I have a beast living inside me, as I suspect we all do. The thing is, no one talks about the beast, their beast and I think everyone tries to quell it’s ugliness. But when one person says ‘I have this part of me that I hate.’ then others can sigh with relief and think better of their own beastliness and suddenly, one person’s beast releases the chains on another.
My beast rises from the ugly part of me that I’ve worked so hard to move away from. I shudder when I recall how my life used to be, with rage and selfishness and ghastly behaviors. I ached when I remember how lonely and empty it was, that the beast chased away the light and goodness and anyone resembling a friend or companion. I didn’t know how to be a good friend (and I worry that I still don’t….) and I grabbed a tight hold with beastly claws on to anyone who came too close because I was so desperate for someone to say ‘Hey, you’re not that bad.’ when I didn’t even believe it myself.
Or worse, when someone came in to my beastly world, I’d hide the ugly down so deep that I’d be afraid of it, afraid of what it would do if I let it out and that fear would push me far, far away from any good, any light that tried to pierce the shield around me. And I’d hide, retreat and stay quiet, pulling away so as not to awaken the fury. The only result of that, once again, was empty rooms, and heart.
We know so little how to remodel ourselves when young and inexperienced. We think a few hastily made decisions are good, then we pass a few years in our new self-house and suddenly realize how barren it is, how the echo of ourselves fills the hollow rooms and we realize we had no idea how to make it beautiful. But after so many misaligned decisions, too many chances taken that never pan out, it can become a staggering weight to bear that feels far too heavy and we think we’ll never see light through the boarded up windows. And the air in our self-house grows stagnant and old, we sink to the floor, eyeing the door, afraid.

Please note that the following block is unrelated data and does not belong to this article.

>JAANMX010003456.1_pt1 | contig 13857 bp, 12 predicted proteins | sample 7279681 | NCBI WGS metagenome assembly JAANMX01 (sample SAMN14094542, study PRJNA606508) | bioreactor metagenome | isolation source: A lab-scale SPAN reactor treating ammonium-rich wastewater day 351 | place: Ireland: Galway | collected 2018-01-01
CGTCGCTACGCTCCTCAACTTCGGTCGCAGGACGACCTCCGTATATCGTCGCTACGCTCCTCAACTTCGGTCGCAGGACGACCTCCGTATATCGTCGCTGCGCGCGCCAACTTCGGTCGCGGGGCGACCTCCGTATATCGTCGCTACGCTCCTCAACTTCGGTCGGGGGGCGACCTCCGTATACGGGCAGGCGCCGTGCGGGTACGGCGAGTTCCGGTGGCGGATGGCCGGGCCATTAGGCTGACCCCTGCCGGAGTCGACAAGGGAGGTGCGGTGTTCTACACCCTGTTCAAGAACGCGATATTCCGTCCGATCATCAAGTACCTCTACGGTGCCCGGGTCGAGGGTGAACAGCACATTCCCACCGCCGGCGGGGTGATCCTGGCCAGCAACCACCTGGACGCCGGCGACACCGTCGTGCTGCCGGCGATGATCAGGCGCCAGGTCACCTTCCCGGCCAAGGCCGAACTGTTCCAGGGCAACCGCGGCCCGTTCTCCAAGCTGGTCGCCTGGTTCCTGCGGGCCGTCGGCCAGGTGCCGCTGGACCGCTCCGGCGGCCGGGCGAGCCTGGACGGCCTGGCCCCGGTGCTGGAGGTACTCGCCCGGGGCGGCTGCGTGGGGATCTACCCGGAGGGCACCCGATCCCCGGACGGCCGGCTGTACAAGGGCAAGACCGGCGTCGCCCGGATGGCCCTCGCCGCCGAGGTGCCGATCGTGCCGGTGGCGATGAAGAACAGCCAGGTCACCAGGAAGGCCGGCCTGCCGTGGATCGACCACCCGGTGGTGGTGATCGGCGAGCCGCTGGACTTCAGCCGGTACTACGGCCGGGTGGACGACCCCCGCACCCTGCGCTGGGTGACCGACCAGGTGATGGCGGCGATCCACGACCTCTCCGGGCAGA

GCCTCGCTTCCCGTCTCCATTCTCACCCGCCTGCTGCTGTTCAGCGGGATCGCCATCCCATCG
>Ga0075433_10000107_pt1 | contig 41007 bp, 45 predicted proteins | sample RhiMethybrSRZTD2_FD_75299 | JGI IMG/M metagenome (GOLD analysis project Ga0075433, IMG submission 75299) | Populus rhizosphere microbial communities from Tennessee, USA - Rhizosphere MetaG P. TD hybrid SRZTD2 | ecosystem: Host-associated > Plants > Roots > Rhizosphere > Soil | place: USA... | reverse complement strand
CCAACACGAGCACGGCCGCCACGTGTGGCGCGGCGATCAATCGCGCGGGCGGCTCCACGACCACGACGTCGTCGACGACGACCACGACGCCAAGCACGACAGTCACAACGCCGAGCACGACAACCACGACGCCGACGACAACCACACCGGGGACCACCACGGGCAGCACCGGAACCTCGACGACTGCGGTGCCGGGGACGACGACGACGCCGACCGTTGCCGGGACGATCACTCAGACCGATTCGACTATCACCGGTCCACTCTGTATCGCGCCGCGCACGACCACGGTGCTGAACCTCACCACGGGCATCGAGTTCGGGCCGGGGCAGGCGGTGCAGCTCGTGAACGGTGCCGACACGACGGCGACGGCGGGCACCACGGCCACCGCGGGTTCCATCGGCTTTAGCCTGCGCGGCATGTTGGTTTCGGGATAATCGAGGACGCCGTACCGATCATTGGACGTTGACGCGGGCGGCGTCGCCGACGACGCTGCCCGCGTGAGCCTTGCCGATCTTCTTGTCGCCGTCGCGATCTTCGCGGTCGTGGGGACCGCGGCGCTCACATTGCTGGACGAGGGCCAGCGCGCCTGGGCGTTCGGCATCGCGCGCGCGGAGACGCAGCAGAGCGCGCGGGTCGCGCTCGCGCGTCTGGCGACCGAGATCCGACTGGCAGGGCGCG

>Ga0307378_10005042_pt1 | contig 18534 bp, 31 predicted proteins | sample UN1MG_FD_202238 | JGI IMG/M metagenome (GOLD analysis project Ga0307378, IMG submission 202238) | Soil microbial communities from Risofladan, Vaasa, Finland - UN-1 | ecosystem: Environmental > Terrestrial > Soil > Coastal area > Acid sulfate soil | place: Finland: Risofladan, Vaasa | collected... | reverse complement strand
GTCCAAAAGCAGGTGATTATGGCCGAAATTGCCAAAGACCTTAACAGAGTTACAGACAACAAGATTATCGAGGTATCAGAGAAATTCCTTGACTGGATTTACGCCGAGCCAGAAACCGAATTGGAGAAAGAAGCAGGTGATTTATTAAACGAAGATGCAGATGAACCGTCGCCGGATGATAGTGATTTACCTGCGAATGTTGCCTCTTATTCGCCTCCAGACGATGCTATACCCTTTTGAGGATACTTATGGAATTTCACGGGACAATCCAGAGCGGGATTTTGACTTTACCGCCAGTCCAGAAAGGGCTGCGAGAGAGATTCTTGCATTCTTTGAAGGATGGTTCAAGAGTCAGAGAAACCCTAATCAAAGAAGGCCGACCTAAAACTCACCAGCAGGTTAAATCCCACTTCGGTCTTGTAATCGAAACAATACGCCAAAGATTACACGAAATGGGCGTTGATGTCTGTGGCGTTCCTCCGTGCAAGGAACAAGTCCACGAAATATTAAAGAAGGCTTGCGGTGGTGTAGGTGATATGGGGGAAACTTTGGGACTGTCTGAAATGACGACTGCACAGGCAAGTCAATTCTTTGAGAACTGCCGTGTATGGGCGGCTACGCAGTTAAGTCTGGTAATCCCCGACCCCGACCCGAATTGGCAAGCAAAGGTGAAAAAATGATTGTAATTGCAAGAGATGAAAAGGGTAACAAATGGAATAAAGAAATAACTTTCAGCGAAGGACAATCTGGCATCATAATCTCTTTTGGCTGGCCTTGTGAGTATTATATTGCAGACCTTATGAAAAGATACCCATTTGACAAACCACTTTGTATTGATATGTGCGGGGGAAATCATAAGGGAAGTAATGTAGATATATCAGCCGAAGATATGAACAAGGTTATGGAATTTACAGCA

And I’m so thankful to the years of transformation, to the patience of my own heart to look deep within and say ‘This just isn’t right.’ and for the strength to raise a hammer and begin to tear down all the ugly walls and bad paint and poor renovations, to uncover the windows so the light can shine in, and the breeze blow, to remove all that was done in haste and indecision over the years, messes made to try and cover other messes and ugliness. We all work so hard to architect our lives before we even know what we’re doing, and some of us spend years learning over and again of how little we actually knew. It never works to paint over our broken souls.
Still, part of that past beast remains, a hair trigger inside that rages and bites hard and hurts, clawing the closest person near me, desperate for what it wants or needs. I’m often startled at my own rage when it pours from me, pouncing on anyone within arm’s range with it’s ire, surprise and hurt filling their eyes. I’m a five year old again, selfish and ugly and screaming to be heard. I’m shocked and saddened at myself, again, because when I look around at my current self-house, I see more beauty than I ever thought I’d own. I see what my hands have done to the walls, the floors and the decor, how lovingly they’ve restored all that was old and dysfunctional. And I think I’ve chased the beast away permanently.
But apparently, I haven’t. The beast still pounces, unannounced, unexpected; lurking in a dark corner or under the floorboards, it’s still there in spite of my renovations, leaving me to wonder if I can ever do enough to tame it for good.
Please stop by for a visit, and to explore the links posted.